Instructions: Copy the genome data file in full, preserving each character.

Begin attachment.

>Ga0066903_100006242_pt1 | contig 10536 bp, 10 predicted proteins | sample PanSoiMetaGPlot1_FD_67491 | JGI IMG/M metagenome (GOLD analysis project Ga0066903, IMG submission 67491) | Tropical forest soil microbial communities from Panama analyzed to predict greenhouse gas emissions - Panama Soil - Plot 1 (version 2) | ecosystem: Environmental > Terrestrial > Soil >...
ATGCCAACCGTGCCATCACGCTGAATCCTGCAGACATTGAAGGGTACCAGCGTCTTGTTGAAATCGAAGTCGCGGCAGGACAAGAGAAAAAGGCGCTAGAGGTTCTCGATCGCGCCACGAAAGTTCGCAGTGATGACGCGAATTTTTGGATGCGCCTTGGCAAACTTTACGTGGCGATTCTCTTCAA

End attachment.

>Ga0066903_100006242_pt1 | contig 10536 bp, 10 predicted proteins | sample PanSoiMetaGPlot1_FD_67491 | JGI IMG/M metagenome (GOLD analysis project Ga0066903, IMG submission 67491) | Tropical forest soil microbial communities from Panama analyzed to predict greenhouse gas emissions - Panama Soil - Plot 1 (version 2) | ecosystem: Environmental > Terrestrial > Soil >...
ATGCCAACCGTGCCATCACGCTGAATCCTGCAGACATTGAAGGGTACCAGCGTCTTGTTGAAATCGAAGTCGCGGCAGGACAAGAGAAAAAGGCGCTAGAGGTTCTCGATCGCGCCACGAAAGTTCGCAGTGATGACGCGAATTTTTGGATGCGCCTTGGCAAACTTTACGTGGCGATTCTCTTCAA